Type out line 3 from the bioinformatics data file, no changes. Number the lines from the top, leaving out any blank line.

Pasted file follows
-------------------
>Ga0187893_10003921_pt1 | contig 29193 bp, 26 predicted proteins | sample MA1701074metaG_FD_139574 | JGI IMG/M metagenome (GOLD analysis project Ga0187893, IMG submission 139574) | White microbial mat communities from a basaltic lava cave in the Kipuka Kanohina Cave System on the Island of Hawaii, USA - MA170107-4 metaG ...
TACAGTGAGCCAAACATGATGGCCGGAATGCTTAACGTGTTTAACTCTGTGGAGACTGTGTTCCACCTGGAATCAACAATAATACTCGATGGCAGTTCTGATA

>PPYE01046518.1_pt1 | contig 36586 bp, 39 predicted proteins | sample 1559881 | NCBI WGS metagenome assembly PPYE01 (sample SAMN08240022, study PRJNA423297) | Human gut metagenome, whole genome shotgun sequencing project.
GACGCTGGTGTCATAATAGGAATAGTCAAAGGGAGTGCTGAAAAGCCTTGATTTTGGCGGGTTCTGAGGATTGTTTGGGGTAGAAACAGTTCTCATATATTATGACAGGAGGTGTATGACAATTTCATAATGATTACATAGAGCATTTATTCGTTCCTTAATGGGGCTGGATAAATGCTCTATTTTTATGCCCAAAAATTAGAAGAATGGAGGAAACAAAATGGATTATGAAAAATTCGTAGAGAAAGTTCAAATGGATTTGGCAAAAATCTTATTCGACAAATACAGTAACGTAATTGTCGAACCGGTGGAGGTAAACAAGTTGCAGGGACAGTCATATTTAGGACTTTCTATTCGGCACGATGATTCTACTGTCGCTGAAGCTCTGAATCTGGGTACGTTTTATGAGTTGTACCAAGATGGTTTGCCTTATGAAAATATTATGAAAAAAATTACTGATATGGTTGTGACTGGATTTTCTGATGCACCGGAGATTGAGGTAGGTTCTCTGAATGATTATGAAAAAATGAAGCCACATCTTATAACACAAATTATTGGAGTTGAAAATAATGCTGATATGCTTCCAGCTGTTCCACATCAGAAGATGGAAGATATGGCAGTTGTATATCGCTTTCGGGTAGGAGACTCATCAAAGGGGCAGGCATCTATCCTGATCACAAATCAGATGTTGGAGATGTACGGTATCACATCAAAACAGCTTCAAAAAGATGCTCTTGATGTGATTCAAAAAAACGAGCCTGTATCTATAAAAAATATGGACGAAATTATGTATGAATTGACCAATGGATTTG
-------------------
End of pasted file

>PPYE01046518.1_pt1 | contig 36586 bp, 39 predicted proteins | sample 1559881 | NCBI WGS metagenome assembly PPYE01 (sample SAMN08240022, study PRJNA423297) | Human gut metagenome, whole genome shotgun sequencing project.